Critics acknowledge that marketing has legitimate uses in connecting goods and services to the consumers who want them. Critics also point out that marketing techniques have been used to achieve morally dubious ends by businesses, governments and criminals. Critics see a systemic social evil inherent in marketing (see

No Logo, Bill Hicks, or Marxism). Marketing is accused of creating ruthless exploitation of both consumers and workers by treating people as commodities whose purpose is to consume. Jump to: navigation, search Marxism is the political practice and social theory based on the works of Karl Marx, a 19th century German philosopher, economist, journalist, and revolutionary, along with Friedrich Engels. ...

Most marketers believe that marketing, like any other technology, is amoral; it can be used for good or evil, but the technique itself is not amenable to ethical analysis.

Context A great deal of advertising on television is aimed at children, promoting not only toys and sweets but also products such as food, drink, music, films and clothing to young consumers from toddlers to teenagers.

Should Advertising Aimed at Children be Allowed? The Debate

It is not ethical to target children with advertisements, as they are not yet able to distinguish advertising from actual programming in the way adults can. This means that advertising aimed at children is misleading and unfair. It is also clearly effective, as otherwise advertisers would not spend hundreds of millions of dollars each year targeting children who are not yet able to resist their sales pitch. Advertising specifically to children is unethical because they have little or no money of their own and have to persuade their parents to buy the products for them. Rather than advertising directly to parents, companies use a "nag and whine" campaign that leads to bad feeling between parents and

Children are not naïve innocents, but canny consumers who can distinguish very young between advertisements and programmes, and understand that advertisements can be misleading. This essential learning process is actually developed through exposure to advertisements. It is also assisted by responsible parenting that does not just dump children down in front of the television, but spends some time watching with them and discussing what is seen. Advertising has no magical power to create unnatural desires for material possessions. Children who nag are simply badly brought up. Poor parenting and undisciplined children cannot be solved by banning advertising, as children have many influences upon them which can stimulate their desires for toys, etc.,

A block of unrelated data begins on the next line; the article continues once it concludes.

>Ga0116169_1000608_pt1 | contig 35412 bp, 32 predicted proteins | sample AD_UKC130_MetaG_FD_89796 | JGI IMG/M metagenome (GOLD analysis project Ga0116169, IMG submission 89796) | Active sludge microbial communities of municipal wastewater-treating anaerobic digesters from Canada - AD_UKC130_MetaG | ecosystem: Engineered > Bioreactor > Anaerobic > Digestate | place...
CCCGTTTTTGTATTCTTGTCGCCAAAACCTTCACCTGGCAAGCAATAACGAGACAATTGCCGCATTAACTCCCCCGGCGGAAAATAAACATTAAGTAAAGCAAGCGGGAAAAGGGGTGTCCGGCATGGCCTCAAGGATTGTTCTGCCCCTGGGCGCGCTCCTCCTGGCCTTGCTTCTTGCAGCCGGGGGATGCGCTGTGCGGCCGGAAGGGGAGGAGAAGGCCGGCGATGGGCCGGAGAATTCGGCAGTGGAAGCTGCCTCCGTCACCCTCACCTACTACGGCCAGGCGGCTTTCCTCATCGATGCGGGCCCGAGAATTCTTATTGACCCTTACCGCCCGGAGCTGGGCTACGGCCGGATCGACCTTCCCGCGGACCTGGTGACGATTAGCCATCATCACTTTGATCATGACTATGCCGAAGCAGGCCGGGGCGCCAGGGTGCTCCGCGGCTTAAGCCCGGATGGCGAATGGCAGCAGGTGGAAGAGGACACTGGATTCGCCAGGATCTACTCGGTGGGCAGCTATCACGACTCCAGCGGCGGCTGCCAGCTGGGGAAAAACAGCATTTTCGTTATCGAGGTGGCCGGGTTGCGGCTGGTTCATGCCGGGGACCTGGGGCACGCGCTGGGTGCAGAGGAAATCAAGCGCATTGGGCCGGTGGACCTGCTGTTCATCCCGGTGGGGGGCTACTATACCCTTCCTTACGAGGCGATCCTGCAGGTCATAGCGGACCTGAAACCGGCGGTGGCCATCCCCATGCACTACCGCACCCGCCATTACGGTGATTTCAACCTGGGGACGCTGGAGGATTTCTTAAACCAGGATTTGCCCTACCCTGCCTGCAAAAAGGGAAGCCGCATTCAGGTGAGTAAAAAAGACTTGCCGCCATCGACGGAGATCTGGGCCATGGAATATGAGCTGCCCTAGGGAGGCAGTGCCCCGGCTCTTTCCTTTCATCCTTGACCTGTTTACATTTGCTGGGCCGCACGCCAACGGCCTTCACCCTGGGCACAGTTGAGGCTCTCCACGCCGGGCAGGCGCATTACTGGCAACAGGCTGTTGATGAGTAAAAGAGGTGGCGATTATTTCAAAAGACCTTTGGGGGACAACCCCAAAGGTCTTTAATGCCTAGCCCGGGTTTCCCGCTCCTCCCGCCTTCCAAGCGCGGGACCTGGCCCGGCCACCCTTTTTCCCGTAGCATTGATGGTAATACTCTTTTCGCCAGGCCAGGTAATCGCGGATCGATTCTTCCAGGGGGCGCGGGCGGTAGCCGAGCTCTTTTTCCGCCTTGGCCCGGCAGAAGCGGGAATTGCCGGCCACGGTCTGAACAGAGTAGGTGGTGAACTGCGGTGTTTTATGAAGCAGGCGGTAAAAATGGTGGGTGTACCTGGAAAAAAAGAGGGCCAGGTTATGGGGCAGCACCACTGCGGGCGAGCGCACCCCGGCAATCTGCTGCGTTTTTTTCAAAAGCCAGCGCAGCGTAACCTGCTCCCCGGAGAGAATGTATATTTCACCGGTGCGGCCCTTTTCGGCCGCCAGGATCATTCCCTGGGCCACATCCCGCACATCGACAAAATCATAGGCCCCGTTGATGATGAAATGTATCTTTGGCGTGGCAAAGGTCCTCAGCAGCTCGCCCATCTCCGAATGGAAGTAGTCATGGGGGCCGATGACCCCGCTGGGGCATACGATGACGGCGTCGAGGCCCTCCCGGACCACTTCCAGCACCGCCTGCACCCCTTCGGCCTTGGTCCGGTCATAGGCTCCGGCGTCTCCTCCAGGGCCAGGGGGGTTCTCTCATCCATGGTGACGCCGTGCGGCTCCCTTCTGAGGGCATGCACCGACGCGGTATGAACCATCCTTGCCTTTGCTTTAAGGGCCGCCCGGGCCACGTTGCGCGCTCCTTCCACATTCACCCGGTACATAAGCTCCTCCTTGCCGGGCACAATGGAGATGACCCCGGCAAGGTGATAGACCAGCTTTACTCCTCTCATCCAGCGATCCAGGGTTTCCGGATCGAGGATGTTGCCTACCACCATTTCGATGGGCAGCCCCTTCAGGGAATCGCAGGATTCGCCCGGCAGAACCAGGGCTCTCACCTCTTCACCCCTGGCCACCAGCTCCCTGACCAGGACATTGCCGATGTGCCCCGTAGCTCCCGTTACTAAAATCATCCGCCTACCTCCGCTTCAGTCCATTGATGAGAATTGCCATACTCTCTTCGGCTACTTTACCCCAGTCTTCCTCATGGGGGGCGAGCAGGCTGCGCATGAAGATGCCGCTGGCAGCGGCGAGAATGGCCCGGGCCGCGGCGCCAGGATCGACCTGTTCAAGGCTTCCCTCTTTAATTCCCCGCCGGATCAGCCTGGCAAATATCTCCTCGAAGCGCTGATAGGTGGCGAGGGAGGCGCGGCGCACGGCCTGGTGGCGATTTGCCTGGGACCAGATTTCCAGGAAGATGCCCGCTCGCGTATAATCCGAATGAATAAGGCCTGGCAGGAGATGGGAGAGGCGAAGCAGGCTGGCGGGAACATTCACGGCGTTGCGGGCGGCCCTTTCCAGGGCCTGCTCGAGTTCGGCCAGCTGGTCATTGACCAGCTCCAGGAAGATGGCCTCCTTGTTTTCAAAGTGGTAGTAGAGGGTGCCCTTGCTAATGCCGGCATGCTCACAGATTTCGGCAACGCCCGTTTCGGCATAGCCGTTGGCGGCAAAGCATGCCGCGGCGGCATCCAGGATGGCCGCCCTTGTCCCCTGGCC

children. They rely on pester power to make adults spend money they don’t have on things they don’t want to buy, and which their children may well only play with for a few hours. Advertising which presents products to children as "must-have" is also socially divisive, making children whose parents cannot afford them appear inferior, and creating feelings of frustration and inadequacy, as well as leading families into debt. Advertising aimed at children brings negative social consequences, as much of it is for food and drinks that are very unhealthy. Encouraging gullible children to consume so much fatty, sugary and salty food is unethical because it creates obese, unhealthy youngsters, with bad eating habits that will be with them for life. Society also has to pay a high price in terms of the extra medical care such children will eventually require, so the government has a direct interest in preventing advertisements which contribute to this problem. This measure stands alone but has a good precedent in the restrictions placed in most countries upon advertising tobacco and alcohol. It also takes a stand against increasingly exploitative marketing campaigns that ruthlessly target children. In the USA marketing companies are already offering schools free televisions in exchange for their students being forced to watch a certain amount of programming and advertisements each day, and selling marketing data on those children. It is time that childhood was protected from such commercialisation.

particularly their friends. It is also untrue that children have no spending power of their own; many children under 12 receive pocket money and teenagers are often able to earn a little themselves. Learning to manage money is part of growing up, and advertisements help them to choose what they would like to save up for.